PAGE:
Sacred Communities: Jewish and Christian Identities in Fifteenth-Century Germany, by Dean Phillip Bell

Article excerpt

Boston and Leiden: Brill Academic Publisher, 2001. 301 pp. $79.20.

This book sets out "to recontextualize the world of Jewish and Christian relations [in fifteenth-century Germany] by focusing on...Jewish and Christian interaction as well as Jewish and Christian forms of communal organization and identity" (p. 1). The author, Dean Phillip Bell, concurs with R. Po-chia Hsia's conclusion that recent scholarship on Jews and medieval Germany falls into two general categories: a) works on internal Jewish communal development, making use of Hebrew and other Jewish sources, and b) works on anti-Judaism, making use of German and Latin sources. He suggests that a serious analysis of Christians and Jews in late medieval Germany must combine both approaches. And it must do so, he argues, taking into account the full range of changing theological conceptions, on the one hand, and changing social, political, and economic conditions, on the other.

This would be a truly daunting task for any scholar. One can certainly admire Bell's heroic attempt to carry it out. But the book has serious weaknesses. First and foremost is the lack of a clear methodology. The book purports to "focus on" a dizzying array of issues and questions. It skips with bewildering swiftness from one topic to another -- from musings on Pierre Bourdieu's concept of habitus, for example, to statistics about medieval town foundations (pp. 27-29). And it presents opinions of other scholars on a multitude of subjects, without integrating them into an overarching picture.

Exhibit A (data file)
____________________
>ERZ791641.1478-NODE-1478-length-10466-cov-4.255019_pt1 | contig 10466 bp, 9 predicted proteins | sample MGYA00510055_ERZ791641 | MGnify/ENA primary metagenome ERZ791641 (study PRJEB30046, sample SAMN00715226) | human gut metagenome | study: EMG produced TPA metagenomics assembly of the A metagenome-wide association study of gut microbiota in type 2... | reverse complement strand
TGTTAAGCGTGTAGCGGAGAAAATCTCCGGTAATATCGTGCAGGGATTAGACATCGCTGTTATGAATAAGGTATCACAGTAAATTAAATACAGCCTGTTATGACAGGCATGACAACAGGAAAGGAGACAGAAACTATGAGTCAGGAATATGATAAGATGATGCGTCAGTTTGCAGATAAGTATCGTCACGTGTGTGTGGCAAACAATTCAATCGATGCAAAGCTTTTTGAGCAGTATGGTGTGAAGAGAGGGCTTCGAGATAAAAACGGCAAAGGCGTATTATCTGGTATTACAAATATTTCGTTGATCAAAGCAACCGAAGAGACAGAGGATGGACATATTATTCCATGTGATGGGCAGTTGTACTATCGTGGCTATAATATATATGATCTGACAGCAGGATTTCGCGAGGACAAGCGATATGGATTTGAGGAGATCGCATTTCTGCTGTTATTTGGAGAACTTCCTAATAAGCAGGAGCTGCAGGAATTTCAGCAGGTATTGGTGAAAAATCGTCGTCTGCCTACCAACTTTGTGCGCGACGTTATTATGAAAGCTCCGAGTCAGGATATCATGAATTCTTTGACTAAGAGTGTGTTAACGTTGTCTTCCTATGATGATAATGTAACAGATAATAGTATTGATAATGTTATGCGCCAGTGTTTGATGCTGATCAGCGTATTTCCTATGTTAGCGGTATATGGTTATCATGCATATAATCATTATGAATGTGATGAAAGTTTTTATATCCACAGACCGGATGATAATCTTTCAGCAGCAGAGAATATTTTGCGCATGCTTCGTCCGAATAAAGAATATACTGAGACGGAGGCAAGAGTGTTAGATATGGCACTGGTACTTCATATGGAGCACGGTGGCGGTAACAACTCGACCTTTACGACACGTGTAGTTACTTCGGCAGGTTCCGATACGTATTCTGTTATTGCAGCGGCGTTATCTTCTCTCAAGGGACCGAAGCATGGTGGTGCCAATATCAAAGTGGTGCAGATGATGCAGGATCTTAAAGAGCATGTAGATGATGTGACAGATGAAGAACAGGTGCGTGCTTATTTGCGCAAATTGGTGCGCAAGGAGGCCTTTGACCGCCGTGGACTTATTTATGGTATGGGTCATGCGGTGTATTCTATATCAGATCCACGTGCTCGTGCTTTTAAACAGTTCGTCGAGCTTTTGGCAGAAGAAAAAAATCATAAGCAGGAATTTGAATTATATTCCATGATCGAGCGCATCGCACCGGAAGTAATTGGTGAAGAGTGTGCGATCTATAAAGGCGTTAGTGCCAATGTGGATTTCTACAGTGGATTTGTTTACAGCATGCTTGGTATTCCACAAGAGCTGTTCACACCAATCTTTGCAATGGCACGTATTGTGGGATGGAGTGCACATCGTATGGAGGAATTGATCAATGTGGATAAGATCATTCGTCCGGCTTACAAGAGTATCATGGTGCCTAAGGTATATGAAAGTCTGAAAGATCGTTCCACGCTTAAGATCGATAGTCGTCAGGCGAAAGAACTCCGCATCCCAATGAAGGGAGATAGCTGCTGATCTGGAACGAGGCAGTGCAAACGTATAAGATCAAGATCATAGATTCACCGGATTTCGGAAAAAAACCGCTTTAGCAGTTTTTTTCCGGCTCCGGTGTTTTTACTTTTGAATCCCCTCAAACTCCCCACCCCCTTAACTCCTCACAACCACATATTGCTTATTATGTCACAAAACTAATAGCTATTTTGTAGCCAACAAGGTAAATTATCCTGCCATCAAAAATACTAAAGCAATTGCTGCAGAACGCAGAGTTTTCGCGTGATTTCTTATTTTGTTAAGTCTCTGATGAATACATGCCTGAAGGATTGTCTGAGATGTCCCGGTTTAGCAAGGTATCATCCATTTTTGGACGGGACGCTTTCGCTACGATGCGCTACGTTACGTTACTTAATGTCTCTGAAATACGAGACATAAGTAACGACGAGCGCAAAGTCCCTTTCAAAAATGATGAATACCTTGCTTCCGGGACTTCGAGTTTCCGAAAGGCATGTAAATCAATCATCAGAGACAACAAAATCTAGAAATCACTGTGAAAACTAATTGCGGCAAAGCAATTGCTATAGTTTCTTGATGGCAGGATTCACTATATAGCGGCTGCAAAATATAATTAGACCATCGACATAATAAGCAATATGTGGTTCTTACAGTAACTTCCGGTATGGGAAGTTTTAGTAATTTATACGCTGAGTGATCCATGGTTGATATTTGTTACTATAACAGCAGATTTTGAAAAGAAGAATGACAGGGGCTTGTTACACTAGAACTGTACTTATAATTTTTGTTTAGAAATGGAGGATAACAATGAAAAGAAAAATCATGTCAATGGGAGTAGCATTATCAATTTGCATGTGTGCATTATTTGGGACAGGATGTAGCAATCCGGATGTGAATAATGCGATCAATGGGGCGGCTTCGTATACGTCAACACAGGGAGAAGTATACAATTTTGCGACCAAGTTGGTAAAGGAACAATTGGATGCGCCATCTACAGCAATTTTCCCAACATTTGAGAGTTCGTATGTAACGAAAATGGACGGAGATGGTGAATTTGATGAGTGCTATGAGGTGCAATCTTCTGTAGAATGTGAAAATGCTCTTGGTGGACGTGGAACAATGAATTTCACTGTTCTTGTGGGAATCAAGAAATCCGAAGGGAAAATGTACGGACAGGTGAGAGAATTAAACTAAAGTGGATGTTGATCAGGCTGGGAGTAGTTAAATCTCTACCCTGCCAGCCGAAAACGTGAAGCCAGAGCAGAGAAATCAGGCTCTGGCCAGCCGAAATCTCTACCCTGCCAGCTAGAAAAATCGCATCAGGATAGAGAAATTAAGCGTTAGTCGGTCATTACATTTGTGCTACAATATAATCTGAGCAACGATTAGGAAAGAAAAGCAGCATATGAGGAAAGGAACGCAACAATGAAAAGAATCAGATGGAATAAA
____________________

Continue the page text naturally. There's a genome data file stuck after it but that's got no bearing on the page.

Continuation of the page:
Bell does not deal with the entire orbit of the German-speaking lands, as the title might suggest, but rather with "south and central German urban areas" (p. 2). To be sure, dealing even with this more circumscribed area entails enormous difficulties, given the "vastly divergent and individual developments within the various cities of Germany," in the author's own words (p. 34). But instead of confronting these difficulties, the author offers a brief politico-legal history of Augsburg (pp. 34-5), with the hope that this will at least "help to contextualize the main themes to be pursued in this book." Such evasions add to the reader's sense of being left stranded.

In his treatment of church and community (Chapter Two), Bell relies heavily on other scholars, as well as on English and German translations of key Latin works. He argues that there is a correlation between late medieval theological shifts (e.g., in the Christian view of sacred law), and social and political developments in the German cities (as manifested, among other things, in changing behavior toward the Jews). In particular, he argues that a new "priesthood" of Christian burghers deemed itself around a concept of moral rather than sacramental law; and that as the political community became increasingly deemed as an exclusive community of Christian burghers, Jews (as well as clerics) were pushed outside its boundaries. …


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